The St. Louis Blues knew they’d have their hands full in their second game against the Colorado Avalanche. The Blues came into the game without their captain in Ryan O’Reilly and a key free agent scorer they brought in without Brandon Saad.
On top of that, the Blues had to know Colorado was going to come in angry. St. Louis took the Avs behind the woodshed the first time they played and Colorado had not played very well since then. What better time for them to have a good game than against the team that started their skid?
That’s basically what happened. Colorado looked like they had a goal in the first couple minutes of the game, but it was ultimately called back after a replay.
St. Louis lacked physical energy, seeming to have heavy legs, and that would lead to plenty of penalties called. In the first period alone, the Blues gave the Avalanche three power plays.
Despite that, St. Louis killed off all those first period penalties. They also scored the first goal of the game.
Colton Parayko fired a blast on net that barely snuck through the five-hole. It was a shot that likely should have been saved, but also showed why Parayko needs to just shoot more.
The Blues had next to no offense though. Colorado tied it late in the period and 1-1 was a fair result, given how the game had gone.
Unfortunately, it got no better for the Blues. If they lacked energy in the first, they were stuck in quicksand in the second.
The Blues moved their legs, but went absolutely nowhere. They were often pinned in their defensive zone and looked like a mid-tier English Premier League team struggling to gain any possession against one of the teams at the top of the table.
The amount of penalties taken by the Blues finally caught up with them. They allowed a power play goal to the Avs, who grabbed a 2-1 lead. Then, of course, enemy of the team, Nazem Kadri had to score to make it 3-1. That goal came off a failure by Jake Neighbours to dump the puck in and an odd man rush the other way.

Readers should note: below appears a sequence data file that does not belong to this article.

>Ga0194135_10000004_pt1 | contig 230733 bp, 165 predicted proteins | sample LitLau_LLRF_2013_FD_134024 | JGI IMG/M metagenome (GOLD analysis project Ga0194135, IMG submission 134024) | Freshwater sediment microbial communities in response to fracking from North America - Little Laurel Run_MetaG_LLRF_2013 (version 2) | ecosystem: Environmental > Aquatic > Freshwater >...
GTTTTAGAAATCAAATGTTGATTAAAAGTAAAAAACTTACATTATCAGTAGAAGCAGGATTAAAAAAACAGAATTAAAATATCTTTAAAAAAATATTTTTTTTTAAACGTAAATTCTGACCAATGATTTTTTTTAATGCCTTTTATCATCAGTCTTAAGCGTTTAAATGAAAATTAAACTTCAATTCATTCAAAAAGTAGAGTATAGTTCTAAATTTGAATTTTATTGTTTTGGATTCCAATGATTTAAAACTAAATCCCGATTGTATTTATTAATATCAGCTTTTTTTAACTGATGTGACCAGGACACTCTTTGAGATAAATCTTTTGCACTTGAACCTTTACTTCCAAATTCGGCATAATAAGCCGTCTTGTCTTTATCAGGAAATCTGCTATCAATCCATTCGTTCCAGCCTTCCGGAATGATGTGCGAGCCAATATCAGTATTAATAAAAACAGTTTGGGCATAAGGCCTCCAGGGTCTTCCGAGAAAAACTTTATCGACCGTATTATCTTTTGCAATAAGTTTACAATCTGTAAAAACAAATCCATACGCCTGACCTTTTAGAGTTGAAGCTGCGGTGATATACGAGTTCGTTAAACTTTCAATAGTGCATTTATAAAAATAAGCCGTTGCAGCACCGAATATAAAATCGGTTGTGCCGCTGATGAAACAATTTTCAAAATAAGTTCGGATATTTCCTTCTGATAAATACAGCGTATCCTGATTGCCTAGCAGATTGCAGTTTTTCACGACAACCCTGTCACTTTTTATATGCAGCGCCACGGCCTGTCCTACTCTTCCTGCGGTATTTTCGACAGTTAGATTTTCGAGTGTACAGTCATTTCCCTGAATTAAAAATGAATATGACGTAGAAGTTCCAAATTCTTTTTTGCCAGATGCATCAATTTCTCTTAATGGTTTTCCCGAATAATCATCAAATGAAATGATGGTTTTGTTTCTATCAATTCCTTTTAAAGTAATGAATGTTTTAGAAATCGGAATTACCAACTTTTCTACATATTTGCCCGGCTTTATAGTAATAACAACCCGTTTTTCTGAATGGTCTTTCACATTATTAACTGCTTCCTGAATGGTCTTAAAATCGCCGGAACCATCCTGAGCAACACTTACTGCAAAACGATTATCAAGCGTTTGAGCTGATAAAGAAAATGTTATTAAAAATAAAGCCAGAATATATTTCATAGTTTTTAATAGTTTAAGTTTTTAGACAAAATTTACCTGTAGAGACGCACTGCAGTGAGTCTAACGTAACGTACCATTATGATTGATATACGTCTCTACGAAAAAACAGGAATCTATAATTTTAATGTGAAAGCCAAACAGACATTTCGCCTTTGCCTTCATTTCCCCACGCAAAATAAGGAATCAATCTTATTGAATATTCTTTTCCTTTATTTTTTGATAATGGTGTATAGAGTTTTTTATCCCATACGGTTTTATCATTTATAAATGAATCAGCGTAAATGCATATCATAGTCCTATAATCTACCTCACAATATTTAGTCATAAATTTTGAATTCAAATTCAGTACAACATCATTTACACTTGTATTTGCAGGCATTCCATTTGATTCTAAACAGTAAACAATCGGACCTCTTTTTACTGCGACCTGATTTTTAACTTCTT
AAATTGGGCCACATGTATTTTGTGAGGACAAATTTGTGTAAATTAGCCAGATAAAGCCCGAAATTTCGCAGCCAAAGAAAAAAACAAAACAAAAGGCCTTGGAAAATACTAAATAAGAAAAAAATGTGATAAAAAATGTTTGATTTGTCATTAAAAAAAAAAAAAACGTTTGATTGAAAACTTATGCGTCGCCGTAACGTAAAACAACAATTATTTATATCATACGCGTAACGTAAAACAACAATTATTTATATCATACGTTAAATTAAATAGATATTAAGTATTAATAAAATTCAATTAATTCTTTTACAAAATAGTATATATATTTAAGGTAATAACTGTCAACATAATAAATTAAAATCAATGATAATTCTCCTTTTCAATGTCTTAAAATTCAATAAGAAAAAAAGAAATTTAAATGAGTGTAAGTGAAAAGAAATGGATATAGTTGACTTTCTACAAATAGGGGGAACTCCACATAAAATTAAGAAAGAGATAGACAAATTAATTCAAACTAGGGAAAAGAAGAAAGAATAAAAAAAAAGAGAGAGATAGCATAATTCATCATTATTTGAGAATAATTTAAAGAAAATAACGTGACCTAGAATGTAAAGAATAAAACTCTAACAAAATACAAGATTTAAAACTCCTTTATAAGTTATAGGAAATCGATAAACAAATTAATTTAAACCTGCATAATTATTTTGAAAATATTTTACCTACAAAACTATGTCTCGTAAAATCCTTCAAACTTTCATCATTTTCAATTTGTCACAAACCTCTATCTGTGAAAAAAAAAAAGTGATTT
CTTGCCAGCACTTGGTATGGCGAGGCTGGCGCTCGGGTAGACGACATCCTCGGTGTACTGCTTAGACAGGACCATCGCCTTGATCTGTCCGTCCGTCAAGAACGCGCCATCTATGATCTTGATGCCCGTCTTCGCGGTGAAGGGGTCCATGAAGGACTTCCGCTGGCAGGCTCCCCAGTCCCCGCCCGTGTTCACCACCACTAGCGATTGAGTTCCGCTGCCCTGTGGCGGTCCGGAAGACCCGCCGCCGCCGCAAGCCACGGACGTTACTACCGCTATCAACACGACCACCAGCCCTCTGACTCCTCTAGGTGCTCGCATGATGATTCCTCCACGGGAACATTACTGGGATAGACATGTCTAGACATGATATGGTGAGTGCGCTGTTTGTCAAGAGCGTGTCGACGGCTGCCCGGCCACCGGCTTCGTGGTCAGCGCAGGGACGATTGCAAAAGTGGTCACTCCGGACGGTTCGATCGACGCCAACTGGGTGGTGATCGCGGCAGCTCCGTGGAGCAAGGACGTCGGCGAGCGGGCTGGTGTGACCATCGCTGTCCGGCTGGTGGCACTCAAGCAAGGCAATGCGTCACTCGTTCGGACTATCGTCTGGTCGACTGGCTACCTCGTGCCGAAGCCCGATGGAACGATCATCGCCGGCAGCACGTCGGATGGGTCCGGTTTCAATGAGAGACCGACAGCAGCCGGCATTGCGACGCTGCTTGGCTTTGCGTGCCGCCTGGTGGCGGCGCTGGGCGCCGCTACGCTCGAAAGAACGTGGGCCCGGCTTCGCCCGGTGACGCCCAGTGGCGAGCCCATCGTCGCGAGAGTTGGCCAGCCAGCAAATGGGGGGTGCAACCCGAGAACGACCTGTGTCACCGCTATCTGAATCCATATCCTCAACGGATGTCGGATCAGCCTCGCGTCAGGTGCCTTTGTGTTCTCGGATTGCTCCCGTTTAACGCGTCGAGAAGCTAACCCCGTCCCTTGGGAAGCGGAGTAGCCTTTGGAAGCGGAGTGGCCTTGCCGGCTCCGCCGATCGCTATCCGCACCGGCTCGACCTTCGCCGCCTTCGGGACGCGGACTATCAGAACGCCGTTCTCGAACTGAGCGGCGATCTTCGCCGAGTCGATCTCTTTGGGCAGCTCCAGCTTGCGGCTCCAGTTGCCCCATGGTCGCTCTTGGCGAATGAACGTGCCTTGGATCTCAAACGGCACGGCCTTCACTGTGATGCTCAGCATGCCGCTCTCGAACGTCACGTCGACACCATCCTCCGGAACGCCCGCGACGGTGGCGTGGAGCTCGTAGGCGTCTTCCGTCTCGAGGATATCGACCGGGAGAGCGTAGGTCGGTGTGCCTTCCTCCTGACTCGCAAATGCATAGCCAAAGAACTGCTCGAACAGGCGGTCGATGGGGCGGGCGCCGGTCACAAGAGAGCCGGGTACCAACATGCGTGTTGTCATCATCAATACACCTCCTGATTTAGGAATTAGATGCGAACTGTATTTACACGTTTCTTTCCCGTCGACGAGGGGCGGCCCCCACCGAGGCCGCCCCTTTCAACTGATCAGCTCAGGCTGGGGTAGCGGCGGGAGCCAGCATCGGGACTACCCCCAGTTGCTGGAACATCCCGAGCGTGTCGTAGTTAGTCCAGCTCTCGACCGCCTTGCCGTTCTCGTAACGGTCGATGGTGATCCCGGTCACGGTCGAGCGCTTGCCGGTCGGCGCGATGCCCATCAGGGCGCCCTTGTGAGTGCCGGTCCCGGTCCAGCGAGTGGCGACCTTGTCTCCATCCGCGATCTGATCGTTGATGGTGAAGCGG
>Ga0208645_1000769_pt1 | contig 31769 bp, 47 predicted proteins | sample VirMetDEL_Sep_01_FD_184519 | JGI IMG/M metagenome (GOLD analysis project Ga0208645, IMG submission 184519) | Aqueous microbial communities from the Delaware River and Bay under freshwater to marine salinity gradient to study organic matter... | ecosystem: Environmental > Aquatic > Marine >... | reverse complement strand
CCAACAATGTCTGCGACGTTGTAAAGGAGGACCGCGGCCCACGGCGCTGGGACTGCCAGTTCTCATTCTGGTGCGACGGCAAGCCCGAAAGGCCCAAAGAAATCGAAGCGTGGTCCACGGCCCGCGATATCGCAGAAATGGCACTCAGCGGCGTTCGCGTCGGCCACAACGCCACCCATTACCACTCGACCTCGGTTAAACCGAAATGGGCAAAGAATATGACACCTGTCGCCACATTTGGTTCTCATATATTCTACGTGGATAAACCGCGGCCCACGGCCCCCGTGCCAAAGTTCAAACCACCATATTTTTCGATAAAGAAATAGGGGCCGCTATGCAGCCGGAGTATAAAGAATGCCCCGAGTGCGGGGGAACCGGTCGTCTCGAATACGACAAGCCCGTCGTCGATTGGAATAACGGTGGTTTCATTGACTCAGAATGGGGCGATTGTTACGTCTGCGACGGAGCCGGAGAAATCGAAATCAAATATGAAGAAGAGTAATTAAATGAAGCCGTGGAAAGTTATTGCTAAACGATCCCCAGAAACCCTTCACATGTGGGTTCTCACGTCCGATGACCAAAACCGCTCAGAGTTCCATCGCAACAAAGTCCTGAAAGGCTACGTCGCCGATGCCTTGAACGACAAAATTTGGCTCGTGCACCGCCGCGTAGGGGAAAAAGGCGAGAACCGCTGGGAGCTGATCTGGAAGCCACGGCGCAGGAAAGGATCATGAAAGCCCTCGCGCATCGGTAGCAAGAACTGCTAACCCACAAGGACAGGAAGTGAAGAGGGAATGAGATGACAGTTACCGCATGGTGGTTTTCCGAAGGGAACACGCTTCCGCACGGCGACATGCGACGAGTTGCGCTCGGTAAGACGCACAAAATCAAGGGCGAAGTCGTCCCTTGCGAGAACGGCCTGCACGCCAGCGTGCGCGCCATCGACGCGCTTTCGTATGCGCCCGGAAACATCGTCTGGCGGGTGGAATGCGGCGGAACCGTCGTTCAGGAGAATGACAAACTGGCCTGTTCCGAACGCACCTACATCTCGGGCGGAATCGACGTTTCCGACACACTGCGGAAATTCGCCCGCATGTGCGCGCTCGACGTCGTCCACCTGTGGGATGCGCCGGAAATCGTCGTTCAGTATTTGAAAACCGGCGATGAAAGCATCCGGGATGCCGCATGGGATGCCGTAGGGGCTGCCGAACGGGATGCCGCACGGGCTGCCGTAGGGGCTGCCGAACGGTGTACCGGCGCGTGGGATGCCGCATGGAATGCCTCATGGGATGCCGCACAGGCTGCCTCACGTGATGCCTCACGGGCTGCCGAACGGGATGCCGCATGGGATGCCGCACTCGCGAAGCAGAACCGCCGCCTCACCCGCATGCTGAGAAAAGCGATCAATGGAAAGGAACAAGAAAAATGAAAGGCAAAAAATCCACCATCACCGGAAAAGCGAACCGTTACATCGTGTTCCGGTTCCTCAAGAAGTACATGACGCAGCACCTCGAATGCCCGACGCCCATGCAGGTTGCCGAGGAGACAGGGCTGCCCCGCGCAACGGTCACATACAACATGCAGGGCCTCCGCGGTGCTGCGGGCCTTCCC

The third period was not much better, despite a scrap that involved everyone on the ice near the second period. The Blues had a tiny bit more jump, but not enough.
They did score the first goal of the period, with Brayden Schenn finishing off a nice backdoor play. Sadly, that only lasted about two shifts and then Cale Makar slipped one under Jordan Binnington‘s armpit to restore the two-goal lead at 4-2.
The Blues were sloppy toward the end, but still found a little jump. They got the game within one again too.
It was Vladimir Tarasenko to score his fourth to make it 4-3. The snipe went glove side from the high slot on a partial break.
Alas, it was too little, too late. The Blues had a couple chances late in the game and with the goalie pulled. One was a deflection that went just wide on the blocker side, but it all ended in a 4-3 loss and the first loss of the season.
Officiating any sport is incredibly difficult – much more difficult than we make it seem from the comfort of our couches and chairs. Try doing it yourself and you’ll know.
Fans always come in with a bias, so if you don’t call it the way they see it, the official is blamed for bias. Sadly, this game did nothing to dissuade that line of thinking.
Just about all the calls went against the Blues and the Avalanche got away with everything. The disparity was somewhat shocking.